The topological defects between the two commensurate phases are called solitons and domain walls. These are of interest because as molecular structures they store the ‘strain’ imposed on the graphene layer of the hBN/ graphene composite structure and could be responsible for considerable changes that have been observed in the electronic and optical properties of graphene-boron nitride. In an investigation [10] using AFM, scanning tunnelling microscopy (STM) and Raman spectroscopy, the strain distribution in graphene on hBN for different misorientation (skewed) phase angles between the two crystalline structures was examined. The results showed a regular hexagonal ‘Moire Pattern’, which results from the effect of the hBN on graphene, and this confers a change on the charge carriers in the graphene and hence a difference in electronic properties [10].

PeakForce Tapping allowed the local elastic constants, including the Young’s modulus for the graphene/hBN structure to be determined. This is remarkable in that the required deformation of the graphene sheet is on the angstrom level, far below conventional indentation depths. Using PeakForce Tapping on a Dimension FastScan® system revealed the classic Moire pattern in both Young’s modulus and conductivity measurements for misoriented phase angles. The high spatial resolution and sensitivity of the Young’s modulus measurement also revealed a transition to a commensurate state upon alignment of the crystalline structures, leading to localized stress strain relief in sharp domain walls (see Figure 1).


The Dimension FastScan AFM with PeakForce Tapping has extended the suitability of atomic force microscopy to a much larger range of sample types and allowed the measurement of nanoscale property data at a consummately high resolution [8]. PeakForce Tapping has not only revealed the traditional Moire pattern in Young’s modulus and conductivity measurements for misoriented phase angles, but it has also revealed the transition to a commensurate state in the Young’s modulus measurement. This led to localized stress strain relief in sharp domain walls. In addition, the PeakForce Tapping enables the use of ScanAsyst® imaging optimization for such research, enabling the scanning parameters to be automatically adjusted in real-time to optimize the image and make high resolution measurements much more rapidly.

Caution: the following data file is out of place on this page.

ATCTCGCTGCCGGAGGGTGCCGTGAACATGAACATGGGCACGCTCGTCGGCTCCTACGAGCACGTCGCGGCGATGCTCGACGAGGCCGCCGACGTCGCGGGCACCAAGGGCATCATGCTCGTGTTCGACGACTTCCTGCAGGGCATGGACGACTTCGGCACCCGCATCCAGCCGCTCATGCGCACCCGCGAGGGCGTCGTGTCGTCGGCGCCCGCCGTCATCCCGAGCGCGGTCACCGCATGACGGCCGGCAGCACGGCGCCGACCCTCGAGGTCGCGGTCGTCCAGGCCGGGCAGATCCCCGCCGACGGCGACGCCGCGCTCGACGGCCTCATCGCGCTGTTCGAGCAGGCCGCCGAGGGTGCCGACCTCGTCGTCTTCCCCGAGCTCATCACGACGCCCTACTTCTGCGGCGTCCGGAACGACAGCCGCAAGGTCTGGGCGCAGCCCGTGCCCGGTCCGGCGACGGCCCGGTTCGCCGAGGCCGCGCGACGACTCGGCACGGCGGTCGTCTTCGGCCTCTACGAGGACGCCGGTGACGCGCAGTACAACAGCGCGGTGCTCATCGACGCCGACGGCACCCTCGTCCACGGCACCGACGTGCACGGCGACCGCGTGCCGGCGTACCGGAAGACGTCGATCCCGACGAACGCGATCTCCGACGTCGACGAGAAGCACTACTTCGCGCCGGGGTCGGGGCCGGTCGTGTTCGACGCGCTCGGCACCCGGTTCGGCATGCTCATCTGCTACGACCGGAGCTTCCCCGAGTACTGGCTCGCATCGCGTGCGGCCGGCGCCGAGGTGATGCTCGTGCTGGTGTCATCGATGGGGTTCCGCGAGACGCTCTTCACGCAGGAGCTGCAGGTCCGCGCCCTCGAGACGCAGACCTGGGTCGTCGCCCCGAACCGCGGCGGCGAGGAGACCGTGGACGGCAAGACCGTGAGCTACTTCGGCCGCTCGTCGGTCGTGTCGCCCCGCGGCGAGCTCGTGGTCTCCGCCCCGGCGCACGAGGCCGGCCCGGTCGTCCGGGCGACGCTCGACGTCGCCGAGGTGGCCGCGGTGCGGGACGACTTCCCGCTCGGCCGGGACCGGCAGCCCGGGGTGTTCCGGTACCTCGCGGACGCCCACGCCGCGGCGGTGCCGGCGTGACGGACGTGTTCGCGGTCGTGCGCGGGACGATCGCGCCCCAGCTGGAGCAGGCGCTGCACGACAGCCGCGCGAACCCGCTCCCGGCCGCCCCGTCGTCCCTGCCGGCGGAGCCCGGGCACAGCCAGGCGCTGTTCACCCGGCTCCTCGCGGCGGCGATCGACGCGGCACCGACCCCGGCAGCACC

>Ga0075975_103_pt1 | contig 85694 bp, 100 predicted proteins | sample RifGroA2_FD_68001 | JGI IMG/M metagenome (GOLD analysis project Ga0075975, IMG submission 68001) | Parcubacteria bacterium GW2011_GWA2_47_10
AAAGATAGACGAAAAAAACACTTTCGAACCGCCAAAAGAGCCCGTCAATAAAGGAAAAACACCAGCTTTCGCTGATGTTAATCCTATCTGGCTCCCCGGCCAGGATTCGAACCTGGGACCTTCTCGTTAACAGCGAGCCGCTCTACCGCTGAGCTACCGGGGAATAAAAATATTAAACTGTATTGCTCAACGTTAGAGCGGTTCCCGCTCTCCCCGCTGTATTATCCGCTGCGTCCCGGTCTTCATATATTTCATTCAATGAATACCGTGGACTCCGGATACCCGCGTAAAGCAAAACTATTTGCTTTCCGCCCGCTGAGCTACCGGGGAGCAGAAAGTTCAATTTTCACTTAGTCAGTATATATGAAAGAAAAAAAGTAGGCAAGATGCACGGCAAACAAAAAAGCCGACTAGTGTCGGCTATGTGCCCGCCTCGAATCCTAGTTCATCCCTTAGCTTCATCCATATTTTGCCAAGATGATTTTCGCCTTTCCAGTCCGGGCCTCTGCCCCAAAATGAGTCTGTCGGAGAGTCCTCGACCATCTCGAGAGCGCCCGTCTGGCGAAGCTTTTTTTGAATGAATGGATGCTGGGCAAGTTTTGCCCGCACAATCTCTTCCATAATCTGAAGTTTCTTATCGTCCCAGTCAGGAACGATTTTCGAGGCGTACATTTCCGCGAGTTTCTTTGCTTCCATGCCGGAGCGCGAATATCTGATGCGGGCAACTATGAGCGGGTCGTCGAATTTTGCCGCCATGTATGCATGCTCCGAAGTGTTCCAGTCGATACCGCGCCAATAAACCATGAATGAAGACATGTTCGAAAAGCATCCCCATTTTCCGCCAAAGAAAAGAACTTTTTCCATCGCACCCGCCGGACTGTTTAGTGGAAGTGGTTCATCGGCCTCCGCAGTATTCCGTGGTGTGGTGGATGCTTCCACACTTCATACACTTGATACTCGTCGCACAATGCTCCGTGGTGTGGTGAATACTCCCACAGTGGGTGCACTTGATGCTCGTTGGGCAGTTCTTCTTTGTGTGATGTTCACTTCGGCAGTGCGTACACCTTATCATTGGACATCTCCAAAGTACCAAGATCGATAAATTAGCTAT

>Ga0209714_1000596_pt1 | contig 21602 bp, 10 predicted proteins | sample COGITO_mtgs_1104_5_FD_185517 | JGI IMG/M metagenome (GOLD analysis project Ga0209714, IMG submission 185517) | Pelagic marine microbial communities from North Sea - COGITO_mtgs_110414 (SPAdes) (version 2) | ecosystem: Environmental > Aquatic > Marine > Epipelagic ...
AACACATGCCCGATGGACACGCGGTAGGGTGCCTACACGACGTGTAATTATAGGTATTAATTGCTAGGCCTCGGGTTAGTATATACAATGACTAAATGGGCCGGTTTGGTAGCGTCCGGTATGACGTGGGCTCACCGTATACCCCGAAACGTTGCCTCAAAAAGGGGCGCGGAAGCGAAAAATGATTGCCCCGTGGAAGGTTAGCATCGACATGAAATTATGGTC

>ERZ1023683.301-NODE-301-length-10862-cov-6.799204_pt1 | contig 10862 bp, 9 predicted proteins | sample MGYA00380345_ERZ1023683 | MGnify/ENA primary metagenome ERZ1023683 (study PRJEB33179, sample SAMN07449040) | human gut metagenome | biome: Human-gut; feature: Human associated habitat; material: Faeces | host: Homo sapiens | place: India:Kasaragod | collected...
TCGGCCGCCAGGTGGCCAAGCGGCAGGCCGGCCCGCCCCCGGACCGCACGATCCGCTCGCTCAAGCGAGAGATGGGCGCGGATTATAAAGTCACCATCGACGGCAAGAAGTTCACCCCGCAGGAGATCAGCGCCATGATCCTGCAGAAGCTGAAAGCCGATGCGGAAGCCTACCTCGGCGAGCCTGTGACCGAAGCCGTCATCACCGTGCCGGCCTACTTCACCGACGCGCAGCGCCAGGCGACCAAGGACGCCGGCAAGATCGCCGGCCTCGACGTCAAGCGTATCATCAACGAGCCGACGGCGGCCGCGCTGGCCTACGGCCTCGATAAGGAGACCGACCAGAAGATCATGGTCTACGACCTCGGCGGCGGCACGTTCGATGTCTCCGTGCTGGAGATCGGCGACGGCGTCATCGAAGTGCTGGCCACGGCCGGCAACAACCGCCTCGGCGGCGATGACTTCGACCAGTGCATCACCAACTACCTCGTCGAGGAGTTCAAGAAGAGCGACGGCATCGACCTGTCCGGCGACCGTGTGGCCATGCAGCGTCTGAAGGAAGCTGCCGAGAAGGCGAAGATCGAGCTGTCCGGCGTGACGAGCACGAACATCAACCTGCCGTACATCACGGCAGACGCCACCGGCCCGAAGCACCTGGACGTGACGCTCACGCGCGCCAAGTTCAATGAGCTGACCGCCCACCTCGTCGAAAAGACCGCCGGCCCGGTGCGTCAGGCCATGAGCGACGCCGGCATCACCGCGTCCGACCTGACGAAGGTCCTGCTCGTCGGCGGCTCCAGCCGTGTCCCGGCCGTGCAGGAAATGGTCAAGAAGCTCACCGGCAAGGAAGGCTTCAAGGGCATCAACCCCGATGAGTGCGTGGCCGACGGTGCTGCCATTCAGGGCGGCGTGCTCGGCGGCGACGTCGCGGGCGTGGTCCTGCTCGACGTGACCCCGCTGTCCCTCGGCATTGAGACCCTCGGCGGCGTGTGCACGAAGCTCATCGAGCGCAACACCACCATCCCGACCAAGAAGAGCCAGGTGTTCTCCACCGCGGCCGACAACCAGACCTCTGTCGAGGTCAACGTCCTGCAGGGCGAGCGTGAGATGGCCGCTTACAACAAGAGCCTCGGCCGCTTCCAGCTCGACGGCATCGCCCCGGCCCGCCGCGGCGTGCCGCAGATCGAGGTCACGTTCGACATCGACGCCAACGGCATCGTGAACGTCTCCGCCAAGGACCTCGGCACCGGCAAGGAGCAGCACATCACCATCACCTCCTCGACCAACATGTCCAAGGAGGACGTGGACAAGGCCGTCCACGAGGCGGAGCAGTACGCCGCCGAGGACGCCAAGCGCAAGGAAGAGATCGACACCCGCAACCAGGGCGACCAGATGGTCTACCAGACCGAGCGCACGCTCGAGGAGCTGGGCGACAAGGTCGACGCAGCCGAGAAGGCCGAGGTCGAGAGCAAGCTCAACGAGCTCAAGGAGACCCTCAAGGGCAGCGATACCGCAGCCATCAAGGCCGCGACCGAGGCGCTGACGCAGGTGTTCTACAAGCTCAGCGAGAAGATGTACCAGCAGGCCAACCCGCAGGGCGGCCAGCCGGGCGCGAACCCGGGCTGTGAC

1. Bertolazzi S. and Brivio J., et al., Exploring flatland: AFM of mechanical and electrical properties of graphene, MoS2 and other low-dimensional materials, 2013 (April), Microscopy and Analysis 27(3):21-24 (AM).
  2. Giessibl, F. J. , Advances in atomic-force microscopy, 2003, Reviews of Modern Physics 75 (3): 949–983.
  3. G. Binnig, C.F. Quate, C. Gerber, Atomic force microscope, 1986, Phys Rev Lett, 56, pp. 930–933.
  4. Geim, A. K. (2012). ‘Graphene Prehistory’. Physica Scripta T146: 014003.
  5. Geisse, N. A. (July–August 2009). AFM and Combined Optical Techniques. Materials Today 12 (7–8): 40–45.
  6. Gross, L.; Mohn, F.; Moll, N.; Liljeroth, P.; Meyer, G. (27 August 2009). The Chemical Structure of a Molecule Resolved by Atomic-Force Microscopy. Science 325 (5944): 1110–1114.
  7. Zhang, X.,  Liu, C., Wang, Z., Force spectroscopy of polymers: Studying on intramolecular and intermolecular interactions in single molecular level, Polymer, Volume 49, Issue 16, 28 July 2008, Pages 3353–3361.
  8. Pittenger, B., Erina, N., Su, C., Application Note #128, Quantitative Mechanical Property Mapping at the Nanoscale with PeakForce QNM (Bruker 2012), Bruker Nano Surfaces Division.
  9. Xue, J., Sanchez-Yamagishi, J., et al., Scanning tunnelling microscopy and spectroscopy of ultra-flat graphene on hexagonal boron nitride, 2011, Nature Materials, 10, 282–285.
  10. Woods, C.R., Britnell, L., Eckmann, A., et al., Commensurate–incommensurate transition in graphene on hexagonal boron nitride, Nature Physics, published online: 28 April 2014, DOI:10.1038/NPHYS2954.